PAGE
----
Sep 23, 2010

I thought this would be a simple quilt...

I wanted to make a quilt. I wanted it to be quick and easy. I wanted it to be flannel, front & back with batting. I had these flannels in my stash from a Black Friday sale at JoAnn's years ago:


They're very juvenile but go together perfectly.

I saw a free pattern on the internet but I discarded it as it was made for a larger number of fabrics than four and I wanted to use just these and not buy more. I decided I wanted a "simple" rail fence quilt with large blocks for less piecing.

Here are the blocks spaced 4 inches apart with a 12 inch border 

This looked huge and the scale wasn't right.

I then spaced the rails 3 inches apart with a 9 inch border and some white fabric to block it down to 9 inches

This looks more balanced to me and the blocks are only slightly smaller. I also searched Google for images of rail fence quilts and decided it needed a small inner border to contain it.

I have at least 3 yards of each fabric so I started designing big making it 8 X 8 array of blocks in Inkscape. I liked the look of it and figured the size to be 96 inches square. Then I got out the book Machine Quilting in Sections by Marti Michell to start planning how to tackle this quilt to quilt it in sections. She has lots of great examples with flannel quilts. I looked in the appendix to compare the size of the quilt I designed with bed sizes and realized I designed a quilt big enough to cover a king size bed when all I wanted was about twin size for in front of the TV! So it was back to the drawing board, Inkscape, to trim it down a lot! I let my desire to use up fabric overrule the size I wanted.

Here's what my finished quilt should look like with the red border standing in for the print:

So now it's 5 X 7 blocks and more appropriately sized, after making several revisions. I then wrote up what I needed to cut and sew. This took me all afternoon and evening on Tuesday. I also had a massive sinus headache that slowed  me down a bit.

I didn't think it would take so much planning to design a "simple" quilt. I believed I could just jump right into it and have the strips cut Tuesday night and have it ready to quilt by the weekend. Is it just me? I don't like not having a plan and a picture of the end product before starting any project. I have graph paper in square and hexagon grids so I can plan the outcome and then I have to color it in or I use the computer. I think that is why just grabbing strips and sewing them together doesn't appeal to me very much. All this figuring out and planning is fun and not fun at the same time. I do like the planning but at the same time I want to go straight to the fabric.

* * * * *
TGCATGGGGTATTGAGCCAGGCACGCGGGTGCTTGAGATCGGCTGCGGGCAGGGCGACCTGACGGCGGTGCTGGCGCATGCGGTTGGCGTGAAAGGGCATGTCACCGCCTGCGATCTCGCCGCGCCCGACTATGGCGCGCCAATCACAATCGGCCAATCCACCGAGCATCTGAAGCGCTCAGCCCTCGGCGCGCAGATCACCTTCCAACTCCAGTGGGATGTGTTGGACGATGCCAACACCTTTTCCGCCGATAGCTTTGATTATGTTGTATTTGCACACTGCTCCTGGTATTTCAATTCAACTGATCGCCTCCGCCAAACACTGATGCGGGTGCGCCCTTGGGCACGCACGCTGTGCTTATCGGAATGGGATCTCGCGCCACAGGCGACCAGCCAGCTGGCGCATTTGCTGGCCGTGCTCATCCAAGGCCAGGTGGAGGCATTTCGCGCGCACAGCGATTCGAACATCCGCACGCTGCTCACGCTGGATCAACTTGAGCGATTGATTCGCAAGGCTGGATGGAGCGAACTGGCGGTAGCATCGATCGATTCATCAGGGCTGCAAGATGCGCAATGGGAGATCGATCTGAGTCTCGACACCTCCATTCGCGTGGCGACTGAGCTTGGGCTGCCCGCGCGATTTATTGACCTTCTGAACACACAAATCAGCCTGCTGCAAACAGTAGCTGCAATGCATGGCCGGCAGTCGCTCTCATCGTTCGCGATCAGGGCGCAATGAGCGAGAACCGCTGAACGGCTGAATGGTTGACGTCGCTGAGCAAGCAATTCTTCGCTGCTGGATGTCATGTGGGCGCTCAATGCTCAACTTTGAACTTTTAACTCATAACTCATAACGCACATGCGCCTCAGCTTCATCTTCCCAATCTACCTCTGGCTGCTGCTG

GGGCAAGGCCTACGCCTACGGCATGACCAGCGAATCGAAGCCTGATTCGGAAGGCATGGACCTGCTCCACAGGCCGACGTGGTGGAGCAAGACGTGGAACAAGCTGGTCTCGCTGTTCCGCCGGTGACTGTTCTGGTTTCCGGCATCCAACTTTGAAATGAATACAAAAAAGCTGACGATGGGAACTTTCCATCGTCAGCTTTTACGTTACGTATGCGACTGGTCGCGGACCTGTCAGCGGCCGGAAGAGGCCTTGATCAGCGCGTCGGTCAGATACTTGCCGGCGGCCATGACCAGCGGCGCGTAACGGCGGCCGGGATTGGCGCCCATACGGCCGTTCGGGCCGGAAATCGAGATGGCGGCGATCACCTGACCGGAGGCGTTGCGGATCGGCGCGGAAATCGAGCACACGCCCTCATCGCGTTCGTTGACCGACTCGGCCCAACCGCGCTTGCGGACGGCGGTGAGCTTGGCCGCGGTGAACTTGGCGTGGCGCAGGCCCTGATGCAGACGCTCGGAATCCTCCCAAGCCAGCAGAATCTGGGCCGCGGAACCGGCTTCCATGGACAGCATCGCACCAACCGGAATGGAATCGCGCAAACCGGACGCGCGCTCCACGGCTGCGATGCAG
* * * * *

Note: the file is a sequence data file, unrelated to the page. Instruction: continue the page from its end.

I have cut into this particular fabric already. I've made up 2 sections of it and I'm ready to finish the rest of the center and get batting for it. I really shouldn't have done this quilt when I have a few on the side but it's for a good reason, really it is, and the other projects just weren't calling to me. My hexies are turning into flowers whenever I have to sit and wait somewhere. I really need to cut more.

Sep 20, 2010

I finally made myself a new bag

I got into my sewing space this weekend to make my self a grab bag from All People Quilt.com(links to a .pdf file). I used some black denim I've had for ever and the leftover red tone on tone, from my daughter's lunchbag, for the lining.



And looped closed:



The denim is very stiff and unsuitable for clothes but perfect for a bag. The original option was to use 2 quilting cottons and batting in between but I didn't want the extra work on the first one I made.   I did do extra work anyways because I zigzagged the edges to finish them. The seam allowance was only a 1/4 inch and I was afraid it would fray too easy. Next time I'll use the same pattern but take a 1/2 inch seam allowance, there's plenty of room for it.

I like this bag because there are no separate straps to make which makes it quicker to sew. The handles on this one are funny, IMHO, to sew together but come out awesome. I would recommend basting the loop parts before stitching them closed. Next time I'm going to try to close up the straps the way I've seen it done on a Burda Charlie Bag with a lining added. You sew up one side of the handle to the end, on both sides, then line up the ends & stitch them closed going from the lining to the outer fabric, or vise versa, without stopping so you only have to turn under & stitch down one side to close it. It's hard to explain but should make finishing easier. I also skipped the pockets, I didn't feel a need for them.

I think I will make this one from cotton with the batting soon. I'd love to have one in Day of the Dead fabric for October.

Sep 16, 2010

Hexies and a new vintage machine

I've worked on my hexies and I've gotten them all basted. Here are the next ones I've worked on:



And here they are all together, I think that's a nickle in there:



I've tried placing them into matching rows but it looks too uniform:



Then I tried flowers which I like but they don't really sing to me: